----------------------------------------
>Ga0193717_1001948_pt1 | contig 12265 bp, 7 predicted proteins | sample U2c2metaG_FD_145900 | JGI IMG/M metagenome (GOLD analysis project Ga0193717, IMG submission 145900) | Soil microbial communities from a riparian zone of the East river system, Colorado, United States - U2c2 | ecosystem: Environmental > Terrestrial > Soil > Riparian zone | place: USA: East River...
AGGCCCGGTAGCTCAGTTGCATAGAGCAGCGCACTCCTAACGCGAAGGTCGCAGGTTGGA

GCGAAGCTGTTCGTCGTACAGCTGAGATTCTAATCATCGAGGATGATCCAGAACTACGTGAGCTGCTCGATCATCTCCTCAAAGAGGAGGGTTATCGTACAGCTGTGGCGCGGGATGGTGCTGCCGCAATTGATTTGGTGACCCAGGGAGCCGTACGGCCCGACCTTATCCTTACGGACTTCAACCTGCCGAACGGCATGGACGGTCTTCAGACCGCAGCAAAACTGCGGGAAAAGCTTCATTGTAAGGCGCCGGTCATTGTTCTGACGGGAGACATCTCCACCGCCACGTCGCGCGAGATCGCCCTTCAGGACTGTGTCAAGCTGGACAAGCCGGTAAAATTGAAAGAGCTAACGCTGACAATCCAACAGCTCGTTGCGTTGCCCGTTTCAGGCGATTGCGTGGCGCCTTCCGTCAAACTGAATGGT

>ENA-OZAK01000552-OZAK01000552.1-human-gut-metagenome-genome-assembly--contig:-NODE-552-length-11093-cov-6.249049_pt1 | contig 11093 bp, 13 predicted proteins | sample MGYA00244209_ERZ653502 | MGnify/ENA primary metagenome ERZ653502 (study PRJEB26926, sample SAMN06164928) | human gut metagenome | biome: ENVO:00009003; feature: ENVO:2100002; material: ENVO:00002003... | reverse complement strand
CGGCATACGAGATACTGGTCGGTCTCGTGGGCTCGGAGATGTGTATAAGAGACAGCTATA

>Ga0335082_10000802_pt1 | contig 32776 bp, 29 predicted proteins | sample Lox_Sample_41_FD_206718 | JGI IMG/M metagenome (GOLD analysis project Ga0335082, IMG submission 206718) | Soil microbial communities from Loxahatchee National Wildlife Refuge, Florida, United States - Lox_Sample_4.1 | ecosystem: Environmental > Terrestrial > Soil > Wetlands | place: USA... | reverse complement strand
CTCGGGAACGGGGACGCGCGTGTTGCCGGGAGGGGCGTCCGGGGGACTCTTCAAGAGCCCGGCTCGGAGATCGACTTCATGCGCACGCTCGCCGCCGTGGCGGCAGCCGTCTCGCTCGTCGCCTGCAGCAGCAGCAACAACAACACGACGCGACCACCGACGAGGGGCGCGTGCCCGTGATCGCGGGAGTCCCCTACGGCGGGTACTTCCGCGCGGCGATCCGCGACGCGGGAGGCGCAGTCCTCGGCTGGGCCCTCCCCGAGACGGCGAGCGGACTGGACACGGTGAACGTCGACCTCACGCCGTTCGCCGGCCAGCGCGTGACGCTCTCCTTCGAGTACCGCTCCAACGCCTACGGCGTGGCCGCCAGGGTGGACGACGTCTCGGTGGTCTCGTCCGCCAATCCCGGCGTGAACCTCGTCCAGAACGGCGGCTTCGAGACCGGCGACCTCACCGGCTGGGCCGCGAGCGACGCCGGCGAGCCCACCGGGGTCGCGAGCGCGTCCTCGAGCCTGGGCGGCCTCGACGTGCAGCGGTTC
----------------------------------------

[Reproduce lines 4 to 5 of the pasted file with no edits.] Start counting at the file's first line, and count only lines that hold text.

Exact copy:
>ENA-OZAK01000552-OZAK01000552.1-human-gut-metagenome-genome-assembly--contig:-NODE-552-length-11093-cov-6.249049_pt1 | contig 11093 bp, 13 predicted proteins | sample MGYA00244209_ERZ653502 | MGnify/ENA primary metagenome ERZ653502 (study PRJEB26926, sample SAMN06164928) | human gut metagenome | biome: ENVO:00009003; feature: ENVO:2100002; material: ENVO:00002003... | reverse complement strand
CGGCATACGAGATACTGGTCGGTCTCGTGGGCTCGGAGATGTGTATAAGAGACAGCTATA